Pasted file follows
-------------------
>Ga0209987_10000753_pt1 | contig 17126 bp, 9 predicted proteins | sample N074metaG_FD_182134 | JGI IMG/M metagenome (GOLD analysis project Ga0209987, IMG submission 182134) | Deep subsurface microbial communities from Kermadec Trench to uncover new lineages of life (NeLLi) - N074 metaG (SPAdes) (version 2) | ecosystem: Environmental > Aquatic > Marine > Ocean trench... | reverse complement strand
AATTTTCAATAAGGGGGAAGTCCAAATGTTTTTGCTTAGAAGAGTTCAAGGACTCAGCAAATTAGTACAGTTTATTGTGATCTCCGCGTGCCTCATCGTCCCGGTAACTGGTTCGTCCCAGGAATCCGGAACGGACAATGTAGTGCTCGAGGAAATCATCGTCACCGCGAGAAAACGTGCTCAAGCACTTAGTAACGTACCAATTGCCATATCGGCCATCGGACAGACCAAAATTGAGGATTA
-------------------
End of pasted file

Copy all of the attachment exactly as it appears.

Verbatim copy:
>Ga0209987_10000753_pt1 | contig 17126 bp, 9 predicted proteins | sample N074metaG_FD_182134 | JGI IMG/M metagenome (GOLD analysis project Ga0209987, IMG submission 182134) | Deep subsurface microbial communities from Kermadec Trench to uncover new lineages of life (NeLLi) - N074 metaG (SPAdes) (version 2) | ecosystem: Environmental > Aquatic > Marine > Ocean trench... | reverse complement strand
AATTTTCAATAAGGGGGAAGTCCAAATGTTTTTGCTTAGAAGAGTTCAAGGACTCAGCAAATTAGTACAGTTTATTGTGATCTCCGCGTGCCTCATCGTCCCGGTAACTGGTTCGTCCCAGGAATCCGGAACGGACAATGTAGTGCTCGAGGAAATCATCGTCACCGCGAGAAAACGTGCTCAAGCACTTAGTAACGTACCAATTGCCATATCGGCCATCGGACAGACCAAAATTGAGGATTA